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The alternative respiratory pathway is involved in brassinosteroid-induced environmental stress tolerance in Nicotiana benthamiana.

Deng XG, Zhu T, Zhang DW, Lin HH - J. Exp. Bot. (2015)

Bottom Line: Chemical scavenging of H2O2 and virus-induced gene silencing (VIGS) of NbRBOHB compromised the BR-induced alternative respiratory pathway, and this result was further confirmed by NbAOX1 promoter analysis.Furthermore, inhibition of AOX activity by chemical treatment or a VIGS-based approach decreased plant resistance to environmental stresses and compromised BR-induced stress tolerance.Taken together, our results indicate that BR-induced AOX capability might contribute to the avoidance of superfluous reactive oxygen species accumulation and the protection of photosystems under stress conditions in N. benthamiana.

View Article: PubMed Central - PubMed

Affiliation: Ministry of Education Key Laboratory for Bio-Resource and Eco-Environment, College of Life Science, State Key Laboratory of Hydraulics and Mountain River Engineering, Sichuan University, Chengdu, 610064, PR China Chengdu Institute of Biology, Chinese Academy of Sciences, Chengdu, 610041, PR China.

No MeSH data available.


Related in: MedlinePlus

Characterization of ROS-responsive motifs in the NbAOX1 promoter. (A) Sequence motifs common to the region 1.15kb upstream of NbAOX1. ROS-responsive motifs are indicated as light blue boxes. (B) A schematic representation of each construct is shown to the left along with the length of each upstream fragment in base pairs. The results from measurement of GUS or LUC activity for each construct are shown. The CaMV 35S promoter was fused to GUS or LUC as a control for variation in transformation rate. Bars represent mean and standard deviation of values obtained from three biological repeats. Significant differences (P<0.05) are denoted by different lowercase letters. (C) GUS staining of N. benthamiana leaves transiently transformed with each construct as described in (B), with or without 0.1 μM BL treatment for 24h. Experiments were repeated three times with similar results. (This figure is available in colour at JXB online.)
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Figure 5: Characterization of ROS-responsive motifs in the NbAOX1 promoter. (A) Sequence motifs common to the region 1.15kb upstream of NbAOX1. ROS-responsive motifs are indicated as light blue boxes. (B) A schematic representation of each construct is shown to the left along with the length of each upstream fragment in base pairs. The results from measurement of GUS or LUC activity for each construct are shown. The CaMV 35S promoter was fused to GUS or LUC as a control for variation in transformation rate. Bars represent mean and standard deviation of values obtained from three biological repeats. Significant differences (P<0.05) are denoted by different lowercase letters. (C) GUS staining of N. benthamiana leaves transiently transformed with each construct as described in (B), with or without 0.1 μM BL treatment for 24h. Experiments were repeated three times with similar results. (This figure is available in colour at JXB online.)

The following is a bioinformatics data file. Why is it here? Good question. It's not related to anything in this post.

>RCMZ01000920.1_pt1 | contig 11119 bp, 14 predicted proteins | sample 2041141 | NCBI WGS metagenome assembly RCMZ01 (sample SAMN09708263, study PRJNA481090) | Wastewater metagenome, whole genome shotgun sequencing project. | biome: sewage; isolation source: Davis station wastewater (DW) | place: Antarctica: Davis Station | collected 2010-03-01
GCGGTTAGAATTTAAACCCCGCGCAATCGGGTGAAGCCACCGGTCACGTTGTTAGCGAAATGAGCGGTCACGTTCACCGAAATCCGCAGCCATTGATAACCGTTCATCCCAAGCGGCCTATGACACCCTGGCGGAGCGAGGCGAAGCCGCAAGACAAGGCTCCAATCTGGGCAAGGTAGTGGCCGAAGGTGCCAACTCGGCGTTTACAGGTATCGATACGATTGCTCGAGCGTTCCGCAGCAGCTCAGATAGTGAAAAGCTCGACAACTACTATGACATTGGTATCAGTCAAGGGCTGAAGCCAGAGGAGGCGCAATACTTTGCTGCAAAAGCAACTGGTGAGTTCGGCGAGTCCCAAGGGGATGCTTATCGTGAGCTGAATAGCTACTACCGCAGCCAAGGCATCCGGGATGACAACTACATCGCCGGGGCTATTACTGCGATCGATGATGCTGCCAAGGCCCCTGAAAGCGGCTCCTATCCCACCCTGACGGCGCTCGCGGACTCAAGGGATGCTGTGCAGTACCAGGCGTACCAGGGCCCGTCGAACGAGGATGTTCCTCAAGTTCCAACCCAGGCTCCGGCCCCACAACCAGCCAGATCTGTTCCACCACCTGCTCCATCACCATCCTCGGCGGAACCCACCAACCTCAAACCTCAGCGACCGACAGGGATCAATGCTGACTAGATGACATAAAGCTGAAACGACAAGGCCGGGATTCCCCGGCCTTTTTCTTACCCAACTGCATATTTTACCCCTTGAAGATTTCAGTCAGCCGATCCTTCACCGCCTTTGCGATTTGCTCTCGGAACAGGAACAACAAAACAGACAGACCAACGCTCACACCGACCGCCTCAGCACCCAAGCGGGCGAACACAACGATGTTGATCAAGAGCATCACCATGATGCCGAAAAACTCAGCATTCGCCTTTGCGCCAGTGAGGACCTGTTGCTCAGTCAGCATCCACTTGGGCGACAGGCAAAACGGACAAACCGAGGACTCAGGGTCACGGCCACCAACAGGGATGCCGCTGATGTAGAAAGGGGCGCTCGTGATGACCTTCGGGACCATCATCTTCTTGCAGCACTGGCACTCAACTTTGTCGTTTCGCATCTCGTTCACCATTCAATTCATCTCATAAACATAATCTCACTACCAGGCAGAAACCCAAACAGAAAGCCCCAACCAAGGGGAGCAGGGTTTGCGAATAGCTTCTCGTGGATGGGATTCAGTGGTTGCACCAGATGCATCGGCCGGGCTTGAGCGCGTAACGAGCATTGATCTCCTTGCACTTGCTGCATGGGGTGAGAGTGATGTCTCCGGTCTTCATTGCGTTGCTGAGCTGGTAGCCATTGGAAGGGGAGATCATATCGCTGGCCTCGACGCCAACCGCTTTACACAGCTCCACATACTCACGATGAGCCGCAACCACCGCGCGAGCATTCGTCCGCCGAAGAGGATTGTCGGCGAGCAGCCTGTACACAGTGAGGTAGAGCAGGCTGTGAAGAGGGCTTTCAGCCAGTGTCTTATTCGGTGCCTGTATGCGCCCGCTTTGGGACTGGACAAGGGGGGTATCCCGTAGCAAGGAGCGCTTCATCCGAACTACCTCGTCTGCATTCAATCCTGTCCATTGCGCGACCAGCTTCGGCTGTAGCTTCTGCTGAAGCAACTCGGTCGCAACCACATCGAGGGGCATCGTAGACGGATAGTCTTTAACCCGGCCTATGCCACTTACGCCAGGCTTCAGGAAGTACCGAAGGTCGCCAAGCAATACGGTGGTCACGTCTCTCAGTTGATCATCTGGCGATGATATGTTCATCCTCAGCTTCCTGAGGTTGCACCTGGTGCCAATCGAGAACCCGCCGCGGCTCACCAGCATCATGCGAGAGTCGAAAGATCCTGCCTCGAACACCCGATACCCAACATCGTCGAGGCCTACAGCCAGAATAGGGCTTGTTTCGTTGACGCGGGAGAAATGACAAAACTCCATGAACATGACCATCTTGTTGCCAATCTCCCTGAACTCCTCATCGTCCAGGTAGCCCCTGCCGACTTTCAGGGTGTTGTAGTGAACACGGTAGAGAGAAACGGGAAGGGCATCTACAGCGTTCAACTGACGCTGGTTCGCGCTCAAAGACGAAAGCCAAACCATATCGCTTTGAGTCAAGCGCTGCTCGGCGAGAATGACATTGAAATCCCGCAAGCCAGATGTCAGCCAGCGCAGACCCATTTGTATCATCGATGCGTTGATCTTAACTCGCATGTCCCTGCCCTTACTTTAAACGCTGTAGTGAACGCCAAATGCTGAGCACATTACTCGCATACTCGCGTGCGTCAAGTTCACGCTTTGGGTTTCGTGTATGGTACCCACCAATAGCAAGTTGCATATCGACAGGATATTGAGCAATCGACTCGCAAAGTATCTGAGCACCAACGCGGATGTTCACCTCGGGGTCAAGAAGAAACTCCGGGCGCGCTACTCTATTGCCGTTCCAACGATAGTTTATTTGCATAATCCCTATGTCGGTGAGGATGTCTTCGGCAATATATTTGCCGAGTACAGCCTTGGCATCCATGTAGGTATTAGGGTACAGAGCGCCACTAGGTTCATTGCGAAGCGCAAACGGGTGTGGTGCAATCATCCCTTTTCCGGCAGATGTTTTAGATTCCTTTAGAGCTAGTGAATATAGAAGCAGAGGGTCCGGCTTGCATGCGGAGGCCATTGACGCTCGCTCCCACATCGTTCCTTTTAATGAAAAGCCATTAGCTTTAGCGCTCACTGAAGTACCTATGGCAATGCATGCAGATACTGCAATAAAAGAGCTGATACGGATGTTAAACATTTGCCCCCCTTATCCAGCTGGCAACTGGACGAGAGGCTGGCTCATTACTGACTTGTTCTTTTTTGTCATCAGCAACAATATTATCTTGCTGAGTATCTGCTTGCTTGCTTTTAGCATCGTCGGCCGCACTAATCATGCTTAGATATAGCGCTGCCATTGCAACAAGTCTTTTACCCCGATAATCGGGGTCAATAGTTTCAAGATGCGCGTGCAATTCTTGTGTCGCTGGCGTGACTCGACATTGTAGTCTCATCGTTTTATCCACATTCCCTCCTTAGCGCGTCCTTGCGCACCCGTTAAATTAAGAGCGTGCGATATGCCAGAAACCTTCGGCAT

Mentions: To further evaluate the role of ROS in BR-regulated NbAOX1 transcription, ROS-response motifs in the NbAOX1 promoter were searched with sequences indicated by Ho et al. (2008) and Petrov et al. (2012), and were found to be distributed primarily at the promoter downstream area (Fig. 5A). These ROS-response motifs were further confirmed by analysis of GUS and LUC activities driven by the NbAOX1 promoter after transient transformation of N. benthamiana leaves. NbAOX1 promoter activity sustained a gradual but mild increase with the increase in the promoter length before BL treatment. However, the more ROS-response motifs in the promoter fragments, the sharper increase in promoter activity derived by BL treatment (Fig. 5B). The result was also confirmed by GUS staining (Fig. 5C).